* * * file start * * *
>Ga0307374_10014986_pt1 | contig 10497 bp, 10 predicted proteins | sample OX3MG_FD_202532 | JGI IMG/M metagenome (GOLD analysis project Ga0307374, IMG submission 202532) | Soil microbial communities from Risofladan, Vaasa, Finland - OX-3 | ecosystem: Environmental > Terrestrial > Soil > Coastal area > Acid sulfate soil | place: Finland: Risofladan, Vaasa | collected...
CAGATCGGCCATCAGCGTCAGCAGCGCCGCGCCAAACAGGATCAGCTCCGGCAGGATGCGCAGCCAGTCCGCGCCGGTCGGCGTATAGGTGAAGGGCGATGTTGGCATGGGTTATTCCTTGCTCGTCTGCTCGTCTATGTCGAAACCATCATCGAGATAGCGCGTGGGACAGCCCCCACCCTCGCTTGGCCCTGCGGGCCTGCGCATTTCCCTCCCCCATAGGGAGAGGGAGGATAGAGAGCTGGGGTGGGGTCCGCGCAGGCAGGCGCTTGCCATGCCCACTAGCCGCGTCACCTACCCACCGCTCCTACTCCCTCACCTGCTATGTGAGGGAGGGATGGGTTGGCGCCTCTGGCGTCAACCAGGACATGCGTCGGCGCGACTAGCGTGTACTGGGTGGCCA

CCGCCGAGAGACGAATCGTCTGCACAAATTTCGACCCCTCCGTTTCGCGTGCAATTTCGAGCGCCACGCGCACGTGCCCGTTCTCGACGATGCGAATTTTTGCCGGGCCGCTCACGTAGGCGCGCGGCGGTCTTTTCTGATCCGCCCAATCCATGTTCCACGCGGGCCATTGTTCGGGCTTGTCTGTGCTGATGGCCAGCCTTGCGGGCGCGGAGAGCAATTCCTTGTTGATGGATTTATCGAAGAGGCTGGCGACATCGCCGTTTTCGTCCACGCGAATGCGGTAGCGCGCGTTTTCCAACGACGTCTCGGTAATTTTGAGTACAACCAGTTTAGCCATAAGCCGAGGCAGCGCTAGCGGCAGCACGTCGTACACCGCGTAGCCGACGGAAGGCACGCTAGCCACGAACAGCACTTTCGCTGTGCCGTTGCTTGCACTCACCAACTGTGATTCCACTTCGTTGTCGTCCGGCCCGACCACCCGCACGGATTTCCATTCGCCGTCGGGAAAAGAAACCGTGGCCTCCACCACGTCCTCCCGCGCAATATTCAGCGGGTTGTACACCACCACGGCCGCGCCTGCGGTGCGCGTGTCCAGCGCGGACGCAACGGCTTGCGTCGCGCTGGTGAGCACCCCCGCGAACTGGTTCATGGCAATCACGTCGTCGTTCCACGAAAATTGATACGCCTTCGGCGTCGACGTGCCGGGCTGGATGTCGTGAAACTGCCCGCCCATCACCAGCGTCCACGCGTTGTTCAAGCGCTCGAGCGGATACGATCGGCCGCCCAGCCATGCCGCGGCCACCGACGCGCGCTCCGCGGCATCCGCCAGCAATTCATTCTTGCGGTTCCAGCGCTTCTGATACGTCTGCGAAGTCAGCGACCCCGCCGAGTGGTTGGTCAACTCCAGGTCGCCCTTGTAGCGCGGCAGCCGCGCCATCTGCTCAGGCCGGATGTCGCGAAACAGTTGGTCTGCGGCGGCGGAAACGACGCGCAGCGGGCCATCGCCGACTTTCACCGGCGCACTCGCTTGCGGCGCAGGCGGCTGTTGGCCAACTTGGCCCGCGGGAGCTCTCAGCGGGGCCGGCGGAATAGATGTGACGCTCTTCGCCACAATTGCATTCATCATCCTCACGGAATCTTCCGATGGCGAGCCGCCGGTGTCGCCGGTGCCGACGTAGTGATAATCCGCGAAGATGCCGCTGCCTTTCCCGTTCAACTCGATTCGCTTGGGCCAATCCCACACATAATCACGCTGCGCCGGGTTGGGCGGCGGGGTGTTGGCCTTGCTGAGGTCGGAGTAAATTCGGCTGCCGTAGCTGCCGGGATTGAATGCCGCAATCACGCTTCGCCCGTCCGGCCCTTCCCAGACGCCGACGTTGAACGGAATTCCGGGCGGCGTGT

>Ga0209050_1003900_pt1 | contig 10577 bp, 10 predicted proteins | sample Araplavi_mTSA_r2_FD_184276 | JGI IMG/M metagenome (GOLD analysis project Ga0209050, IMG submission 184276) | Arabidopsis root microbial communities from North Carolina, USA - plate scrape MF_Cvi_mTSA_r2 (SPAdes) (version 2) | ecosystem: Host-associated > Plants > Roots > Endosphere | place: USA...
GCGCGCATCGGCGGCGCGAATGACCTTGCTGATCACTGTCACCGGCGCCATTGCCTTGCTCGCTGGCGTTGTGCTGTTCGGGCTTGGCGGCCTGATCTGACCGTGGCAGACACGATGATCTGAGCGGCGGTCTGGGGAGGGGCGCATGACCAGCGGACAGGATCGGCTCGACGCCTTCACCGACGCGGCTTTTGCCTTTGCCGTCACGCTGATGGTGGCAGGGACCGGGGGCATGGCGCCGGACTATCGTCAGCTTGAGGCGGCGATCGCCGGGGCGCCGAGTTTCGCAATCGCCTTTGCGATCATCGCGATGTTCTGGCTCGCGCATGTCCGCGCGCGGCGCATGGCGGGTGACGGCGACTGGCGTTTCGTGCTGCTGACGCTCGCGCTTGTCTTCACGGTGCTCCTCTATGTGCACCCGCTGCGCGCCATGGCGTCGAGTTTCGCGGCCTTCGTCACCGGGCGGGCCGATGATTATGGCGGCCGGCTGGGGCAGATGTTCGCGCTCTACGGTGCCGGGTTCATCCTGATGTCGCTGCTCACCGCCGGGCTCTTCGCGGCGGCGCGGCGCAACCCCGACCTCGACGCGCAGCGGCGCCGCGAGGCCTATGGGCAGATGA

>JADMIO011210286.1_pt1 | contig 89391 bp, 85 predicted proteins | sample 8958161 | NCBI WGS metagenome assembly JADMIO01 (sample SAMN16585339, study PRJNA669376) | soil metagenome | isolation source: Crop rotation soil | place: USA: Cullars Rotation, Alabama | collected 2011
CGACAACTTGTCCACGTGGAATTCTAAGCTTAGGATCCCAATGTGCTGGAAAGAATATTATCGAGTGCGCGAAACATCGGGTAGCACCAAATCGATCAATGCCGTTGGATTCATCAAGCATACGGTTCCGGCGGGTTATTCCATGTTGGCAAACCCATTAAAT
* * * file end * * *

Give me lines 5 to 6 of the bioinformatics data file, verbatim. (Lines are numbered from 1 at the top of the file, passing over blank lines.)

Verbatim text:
GCGCGCATCGGCGGCGCGAATGACCTTGCTGATCACTGTCACCGGCGCCATTGCCTTGCTCGCTGGCGTTGTGCTGTTCGGGCTTGGCGGCCTGATCTGACCGTGGCAGACACGATGATCTGAGCGGCGGTCTGGGGAGGGGCGCATGACCAGCGGACAGGATCGGCTCGACGCCTTCACCGACGCGGCTTTTGCCTTTGCCGTCACGCTGATGGTGGCAGGGACCGGGGGCATGGCGCCGGACTATCGTCAGCTTGAGGCGGCGATCGCCGGGGCGCCGAGTTTCGCAATCGCCTTTGCGATCATCGCGATGTTCTGGCTCGCGCATGTCCGCGCGCGGCGCATGGCGGGTGACGGCGACTGGCGTTTCGTGCTGCTGACGCTCGCGCTTGTCTTCACGGTGCTCCTCTATGTGCACCCGCTGCGCGCCATGGCGTCGAGTTTCGCGGCCTTCGTCACCGGGCGGGCCGATGATTATGGCGGCCGGCTGGGGCAGATGTTCGCGCTCTACGGTGCCGGGTTCATCCTGATGTCGCTGCTCACCGCCGGGCTCTTCGCGGCGGCGCGGCGCAACCCCGACCTCGACGCGCAGCGGCGCCGCGAGGCCTATGGGCAGATGA

>JADMIO011210286.1_pt1 | contig 89391 bp, 85 predicted proteins | sample 8958161 | NCBI WGS metagenome assembly JADMIO01 (sample SAMN16585339, study PRJNA669376) | soil metagenome | isolation source: Crop rotation soil | place: USA: Cullars Rotation, Alabama | collected 2011